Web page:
Elwood Henry had found a way – one of the usual ones – to deal with a name that can get a boy a bloody nose at recess. He had become the fun boy, the goofball, the lucky charmer, “crazy Henry”. On David’s high school football team, Elwood was a treasured cutup and the object of many gags, practical or just bloody foolish. The Blues were a pitiable team, with a history of doing more damage to each other than to any opponent. One practice, while the team’s only coach was still grabbing an after-school coffee, the captains tried to get things started. So did Potter, who really was crazy when he put on a helmet. He grabbed Elwood around the thigh pads from behind, turned him upside-down, and used him to demonstrate King Kong Bundy’s pro wrestling pile-driver move. A few guys cheered. This was better than stretching! No one was too surprised when Elwood started staggering around the calisthenics lines, eyes wide, arms pointing vaguely. This was Crazy Henry.

“What am I doing?  Where am I?” As a sophomore, David had nothing to say, but the veteran players were enjoying the show.

“Hey, not bad, Henry!”

“Better go down to guidance. Rabbit’ll tell you what to do!”

“Listen, how many times did Elwood watch Invasion of the Bodysnatchers, anyhow?”

“Nah, he’s just in a daze. He slept all the way through The Perv’s class.”

“Alright, shut-up, you guys. You wanna get stretching, dickhead? Coach is still pissed about your fumble Friday – hey, dipstick, you listening? Hey! Woody?”

David only knew Elwood from the team, and the occasional hallway elbow, but he knew something about this was weird. He was carrying the joke too far. He had even taken off his helmet, and he looked scared. Jason was stunned to see that Crazy Henry was crying.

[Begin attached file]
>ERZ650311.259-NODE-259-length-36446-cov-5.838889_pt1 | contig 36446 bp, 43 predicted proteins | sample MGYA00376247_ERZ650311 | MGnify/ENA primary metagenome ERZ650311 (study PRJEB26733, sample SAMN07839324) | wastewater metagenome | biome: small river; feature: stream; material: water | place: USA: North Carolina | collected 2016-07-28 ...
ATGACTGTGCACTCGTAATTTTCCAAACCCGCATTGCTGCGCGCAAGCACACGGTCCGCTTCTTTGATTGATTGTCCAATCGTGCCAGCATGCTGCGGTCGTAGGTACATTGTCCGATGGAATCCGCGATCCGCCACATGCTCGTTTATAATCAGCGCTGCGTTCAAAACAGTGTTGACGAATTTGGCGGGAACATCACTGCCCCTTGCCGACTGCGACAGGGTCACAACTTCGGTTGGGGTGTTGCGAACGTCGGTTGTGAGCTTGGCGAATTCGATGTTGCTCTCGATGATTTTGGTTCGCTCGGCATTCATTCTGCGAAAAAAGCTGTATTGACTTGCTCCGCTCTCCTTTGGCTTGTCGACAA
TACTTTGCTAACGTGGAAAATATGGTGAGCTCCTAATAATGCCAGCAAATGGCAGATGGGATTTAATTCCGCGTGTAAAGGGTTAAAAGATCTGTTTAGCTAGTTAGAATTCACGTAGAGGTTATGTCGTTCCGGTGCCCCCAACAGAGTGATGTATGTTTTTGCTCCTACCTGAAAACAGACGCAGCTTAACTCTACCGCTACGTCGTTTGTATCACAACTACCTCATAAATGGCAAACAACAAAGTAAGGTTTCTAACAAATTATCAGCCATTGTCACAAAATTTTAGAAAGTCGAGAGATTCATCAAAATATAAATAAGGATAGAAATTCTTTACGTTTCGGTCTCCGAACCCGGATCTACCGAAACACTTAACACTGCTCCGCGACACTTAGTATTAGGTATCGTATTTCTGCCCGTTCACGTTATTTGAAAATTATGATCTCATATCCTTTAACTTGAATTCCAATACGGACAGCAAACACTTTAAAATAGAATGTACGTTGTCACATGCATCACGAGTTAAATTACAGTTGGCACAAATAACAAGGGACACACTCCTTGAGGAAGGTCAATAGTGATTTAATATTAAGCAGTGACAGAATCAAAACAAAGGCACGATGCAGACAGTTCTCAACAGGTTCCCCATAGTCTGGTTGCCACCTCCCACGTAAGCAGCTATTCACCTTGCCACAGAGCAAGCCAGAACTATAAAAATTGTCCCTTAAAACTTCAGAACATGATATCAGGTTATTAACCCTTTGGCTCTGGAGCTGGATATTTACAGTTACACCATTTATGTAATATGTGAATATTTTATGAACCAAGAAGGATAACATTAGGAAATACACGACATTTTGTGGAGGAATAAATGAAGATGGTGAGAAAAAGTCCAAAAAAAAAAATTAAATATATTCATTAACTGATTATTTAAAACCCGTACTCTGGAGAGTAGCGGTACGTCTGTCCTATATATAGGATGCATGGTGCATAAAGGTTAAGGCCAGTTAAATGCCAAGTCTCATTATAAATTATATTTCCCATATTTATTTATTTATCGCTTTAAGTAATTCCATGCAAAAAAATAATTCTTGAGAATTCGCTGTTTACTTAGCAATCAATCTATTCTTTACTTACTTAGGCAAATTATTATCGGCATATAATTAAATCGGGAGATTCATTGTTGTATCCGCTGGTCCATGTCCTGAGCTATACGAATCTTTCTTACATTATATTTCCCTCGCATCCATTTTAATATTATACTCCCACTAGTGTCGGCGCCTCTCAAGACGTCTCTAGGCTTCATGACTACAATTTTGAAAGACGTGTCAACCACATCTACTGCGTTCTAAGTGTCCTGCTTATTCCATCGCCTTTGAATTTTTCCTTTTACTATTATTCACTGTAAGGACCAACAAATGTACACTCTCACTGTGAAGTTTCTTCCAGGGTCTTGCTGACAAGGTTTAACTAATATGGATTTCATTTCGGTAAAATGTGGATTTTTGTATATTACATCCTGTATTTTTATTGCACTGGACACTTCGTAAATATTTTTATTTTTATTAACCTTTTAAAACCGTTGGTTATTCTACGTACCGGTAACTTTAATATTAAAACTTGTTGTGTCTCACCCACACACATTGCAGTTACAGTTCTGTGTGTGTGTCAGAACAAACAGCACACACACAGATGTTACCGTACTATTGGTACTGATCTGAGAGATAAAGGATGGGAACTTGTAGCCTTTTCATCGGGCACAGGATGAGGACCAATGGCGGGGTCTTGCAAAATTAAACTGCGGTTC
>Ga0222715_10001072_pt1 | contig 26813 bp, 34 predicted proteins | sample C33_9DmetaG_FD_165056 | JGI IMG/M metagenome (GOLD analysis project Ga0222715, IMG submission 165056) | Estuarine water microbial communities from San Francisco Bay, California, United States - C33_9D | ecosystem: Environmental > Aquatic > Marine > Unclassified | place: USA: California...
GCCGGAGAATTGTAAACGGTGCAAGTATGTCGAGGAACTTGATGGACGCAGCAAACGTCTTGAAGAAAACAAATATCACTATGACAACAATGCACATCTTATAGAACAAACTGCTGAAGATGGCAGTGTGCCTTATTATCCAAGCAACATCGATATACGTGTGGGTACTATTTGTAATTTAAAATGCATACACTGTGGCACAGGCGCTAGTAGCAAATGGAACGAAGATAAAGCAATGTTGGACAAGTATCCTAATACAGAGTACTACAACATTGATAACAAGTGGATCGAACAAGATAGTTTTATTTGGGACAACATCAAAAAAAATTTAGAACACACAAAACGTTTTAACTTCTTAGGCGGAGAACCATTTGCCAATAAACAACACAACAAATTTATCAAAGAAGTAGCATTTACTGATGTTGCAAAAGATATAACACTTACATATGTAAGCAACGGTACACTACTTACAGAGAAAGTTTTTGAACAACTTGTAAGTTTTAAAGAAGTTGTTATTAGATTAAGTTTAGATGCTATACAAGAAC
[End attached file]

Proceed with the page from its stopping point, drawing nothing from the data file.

“I don’t know who I am!” he wailed.

Nobody knew much about concussions back then, but the Blues were learning. The halls were still buzzing with wide-eyed details – I’m not shittin’ you, he didn’t even know his own name! – when David Jenkins added to the fogbound memories of that vague and losing season.

The Blues practiced Monday through Thursday, though on Fridays it often looked like they’d been press-ganged out of class just that afternoon. A few days after what was by then called The Henry Shuffle, David lined up at his usual slotback position. He knew his assignment on Power Pitch 37, and everyone else’s, too. He imagined himself bursting from his stance, getting a good angle on the outside linebacker, and sealing him to the inside as the running back went wide. Ecker wasn’t quick, but he outweighed David by at least 75 pounds. He knew there was no choice but to cut-block him, since he’d get buried if he tried to hit Ecker up high. On the snap, David sprinted to get wide of the pursuing linebacker, who was quicker than he looked. He threw his body across his path, and the last image he saw before blankness was Ecker’s left knee.

David remembered nothing else until he noticed that he was sitting in Doctor Linden’s office across town, and he never did recall how he’d gotten there. Marcy filled in most of the blanks later. She had stayed after school that day for cheerleading practice, and Guck, the football manager and “go-fer” extraordinaire, knew where to find her.